What Is Mediation?
Mediation is a dispute-resolving process that includes a neutral third party, or mediator. The two opposing parties are not given a judgement by the mediator, but rather the mediator acts as an aid and facilitator of communication in order to allow the parties to reach a conclusion meeting both of their goals and needs. The mediator will listen to the grievances and disputes between the parties and offer guidance by suggesting new solutions, acting as a channel of communication by reinterpreting opposing views, and moving the parties towards a settlement by underscoring common ground, perspectives, and goals. The main objective of mediation is that the two opposing parties, assisted by the mediator, can reach a solution facilitated by their own immediate and first-hand discussions.
Mediation can be initiated at any point before or during a lawsuit. It can be initiated by the parties themselves either through an agreement or a perviously signed clause, or by the court. The selected mediator must be a neutral third party. This individual can be either a lawyer, or at times, a retired judge. A court panel neutral is a mediator hired by the courts, and is usually cheaper than a private neutral. During the process, the plaintiff must contact the chosen mediator and set up the meetings between the mediator, plaintiff, and defendant. Once the mediation is completed, the parties must either reach a settlement or take the case to trial.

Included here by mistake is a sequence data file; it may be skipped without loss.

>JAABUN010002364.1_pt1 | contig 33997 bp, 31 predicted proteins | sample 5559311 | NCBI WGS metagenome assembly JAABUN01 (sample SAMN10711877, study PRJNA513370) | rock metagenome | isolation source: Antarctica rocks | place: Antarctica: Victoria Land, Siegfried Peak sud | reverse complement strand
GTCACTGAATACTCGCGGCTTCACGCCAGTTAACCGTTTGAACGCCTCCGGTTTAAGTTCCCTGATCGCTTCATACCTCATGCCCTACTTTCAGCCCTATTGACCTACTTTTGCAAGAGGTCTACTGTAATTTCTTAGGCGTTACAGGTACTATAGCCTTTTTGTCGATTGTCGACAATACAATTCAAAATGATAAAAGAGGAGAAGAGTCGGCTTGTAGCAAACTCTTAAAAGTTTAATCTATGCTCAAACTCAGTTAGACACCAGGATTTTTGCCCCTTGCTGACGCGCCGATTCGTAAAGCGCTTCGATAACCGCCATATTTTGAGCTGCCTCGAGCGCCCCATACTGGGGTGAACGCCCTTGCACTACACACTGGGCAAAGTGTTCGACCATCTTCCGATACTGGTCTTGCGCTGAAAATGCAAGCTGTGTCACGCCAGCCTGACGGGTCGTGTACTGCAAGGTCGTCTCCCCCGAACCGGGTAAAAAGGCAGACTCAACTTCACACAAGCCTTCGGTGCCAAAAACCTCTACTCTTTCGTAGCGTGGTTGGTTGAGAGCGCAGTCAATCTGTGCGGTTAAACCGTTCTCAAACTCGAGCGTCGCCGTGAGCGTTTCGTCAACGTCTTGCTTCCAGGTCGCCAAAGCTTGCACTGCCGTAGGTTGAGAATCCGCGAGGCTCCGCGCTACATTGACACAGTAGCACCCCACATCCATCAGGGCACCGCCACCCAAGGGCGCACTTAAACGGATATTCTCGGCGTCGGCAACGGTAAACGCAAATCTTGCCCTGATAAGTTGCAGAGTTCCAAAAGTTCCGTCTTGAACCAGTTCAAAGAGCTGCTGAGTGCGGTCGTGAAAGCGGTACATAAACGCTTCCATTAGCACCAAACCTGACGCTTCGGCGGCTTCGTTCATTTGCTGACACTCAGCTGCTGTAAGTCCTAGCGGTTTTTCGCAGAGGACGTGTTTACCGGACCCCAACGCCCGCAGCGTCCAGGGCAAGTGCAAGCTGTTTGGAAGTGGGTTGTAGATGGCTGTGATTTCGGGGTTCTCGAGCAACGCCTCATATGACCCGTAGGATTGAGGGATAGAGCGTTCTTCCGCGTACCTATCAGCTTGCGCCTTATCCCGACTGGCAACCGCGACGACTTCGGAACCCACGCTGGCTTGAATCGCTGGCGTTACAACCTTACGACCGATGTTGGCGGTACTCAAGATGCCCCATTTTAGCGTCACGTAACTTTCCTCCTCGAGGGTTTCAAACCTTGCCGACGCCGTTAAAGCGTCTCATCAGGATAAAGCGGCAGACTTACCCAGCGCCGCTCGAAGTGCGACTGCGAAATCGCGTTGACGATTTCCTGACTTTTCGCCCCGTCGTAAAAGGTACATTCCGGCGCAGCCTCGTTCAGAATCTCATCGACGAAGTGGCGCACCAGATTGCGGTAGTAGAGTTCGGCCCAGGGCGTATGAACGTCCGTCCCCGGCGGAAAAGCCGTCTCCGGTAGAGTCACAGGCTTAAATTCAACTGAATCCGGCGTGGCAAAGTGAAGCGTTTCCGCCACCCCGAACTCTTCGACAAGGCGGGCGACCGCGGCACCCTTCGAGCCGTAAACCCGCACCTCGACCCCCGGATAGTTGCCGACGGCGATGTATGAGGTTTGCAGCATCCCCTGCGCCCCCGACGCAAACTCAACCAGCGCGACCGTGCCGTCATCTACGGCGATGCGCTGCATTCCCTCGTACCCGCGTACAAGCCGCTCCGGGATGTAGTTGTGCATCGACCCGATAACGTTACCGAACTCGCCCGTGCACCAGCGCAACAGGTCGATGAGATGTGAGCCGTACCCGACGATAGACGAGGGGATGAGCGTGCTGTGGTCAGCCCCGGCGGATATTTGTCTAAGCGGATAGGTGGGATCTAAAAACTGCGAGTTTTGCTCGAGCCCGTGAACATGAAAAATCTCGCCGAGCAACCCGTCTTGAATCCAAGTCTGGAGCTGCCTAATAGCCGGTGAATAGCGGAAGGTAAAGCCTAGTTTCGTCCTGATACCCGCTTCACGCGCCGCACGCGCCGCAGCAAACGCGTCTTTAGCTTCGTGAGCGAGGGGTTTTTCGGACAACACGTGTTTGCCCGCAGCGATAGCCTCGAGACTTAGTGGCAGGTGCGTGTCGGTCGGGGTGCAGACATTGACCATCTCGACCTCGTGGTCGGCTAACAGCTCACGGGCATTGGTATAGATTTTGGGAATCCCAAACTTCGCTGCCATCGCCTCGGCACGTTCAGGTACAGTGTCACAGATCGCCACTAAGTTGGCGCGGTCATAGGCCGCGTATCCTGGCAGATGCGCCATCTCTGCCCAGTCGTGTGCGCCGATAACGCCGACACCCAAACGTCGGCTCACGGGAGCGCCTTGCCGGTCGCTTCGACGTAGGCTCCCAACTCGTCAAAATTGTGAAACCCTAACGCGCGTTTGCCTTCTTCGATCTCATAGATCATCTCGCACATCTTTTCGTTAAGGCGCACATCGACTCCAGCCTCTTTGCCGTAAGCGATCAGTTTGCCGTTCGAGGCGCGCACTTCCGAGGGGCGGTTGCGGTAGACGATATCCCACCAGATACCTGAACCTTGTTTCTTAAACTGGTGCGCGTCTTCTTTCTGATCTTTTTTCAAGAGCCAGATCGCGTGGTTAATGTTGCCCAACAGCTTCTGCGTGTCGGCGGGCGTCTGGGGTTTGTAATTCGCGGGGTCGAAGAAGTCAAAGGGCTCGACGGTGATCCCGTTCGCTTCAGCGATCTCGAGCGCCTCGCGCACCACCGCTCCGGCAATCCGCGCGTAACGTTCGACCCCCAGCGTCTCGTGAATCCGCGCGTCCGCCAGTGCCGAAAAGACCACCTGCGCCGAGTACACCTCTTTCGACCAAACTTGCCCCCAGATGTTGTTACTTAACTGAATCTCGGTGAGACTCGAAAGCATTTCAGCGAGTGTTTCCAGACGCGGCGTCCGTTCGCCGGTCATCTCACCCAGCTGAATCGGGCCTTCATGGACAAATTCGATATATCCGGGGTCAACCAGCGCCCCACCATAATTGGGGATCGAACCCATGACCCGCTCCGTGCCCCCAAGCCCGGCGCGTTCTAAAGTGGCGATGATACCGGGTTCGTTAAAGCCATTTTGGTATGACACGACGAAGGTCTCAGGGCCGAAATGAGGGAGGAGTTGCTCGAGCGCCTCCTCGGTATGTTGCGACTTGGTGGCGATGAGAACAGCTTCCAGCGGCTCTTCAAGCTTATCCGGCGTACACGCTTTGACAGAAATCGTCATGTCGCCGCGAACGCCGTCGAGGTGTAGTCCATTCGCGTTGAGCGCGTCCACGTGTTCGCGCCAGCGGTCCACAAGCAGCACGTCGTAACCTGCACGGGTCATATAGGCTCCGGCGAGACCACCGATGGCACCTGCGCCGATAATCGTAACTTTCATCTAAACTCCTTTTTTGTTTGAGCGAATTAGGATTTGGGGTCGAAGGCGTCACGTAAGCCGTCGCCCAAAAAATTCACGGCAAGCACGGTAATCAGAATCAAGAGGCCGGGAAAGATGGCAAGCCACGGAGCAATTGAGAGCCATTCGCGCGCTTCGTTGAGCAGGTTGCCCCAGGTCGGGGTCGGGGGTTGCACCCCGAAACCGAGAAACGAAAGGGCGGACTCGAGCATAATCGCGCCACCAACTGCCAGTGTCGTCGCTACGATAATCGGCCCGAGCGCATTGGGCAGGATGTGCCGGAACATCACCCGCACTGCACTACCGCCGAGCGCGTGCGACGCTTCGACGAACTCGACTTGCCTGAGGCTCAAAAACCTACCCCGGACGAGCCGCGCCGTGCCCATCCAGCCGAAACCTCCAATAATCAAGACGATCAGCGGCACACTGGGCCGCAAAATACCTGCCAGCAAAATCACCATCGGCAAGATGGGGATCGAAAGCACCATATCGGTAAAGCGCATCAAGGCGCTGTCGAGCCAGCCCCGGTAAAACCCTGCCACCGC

It may seem as though mediation is very similar to arbitration – another form of alternative dispute resolution. However, there are many differences between the two, including that arbitration leads to a judgement, but mediation does not. Furthermore, arbitration is a much more formal process similar to that of a trial, while mediation is informal and allows for the parties to control the negotiations and the result. An important note is that mediation does not need the participation of the actual clients. The attorneys will conduct the negotiations on behalf of their clients, always ensuring that a potential settlement meets the client’s goals.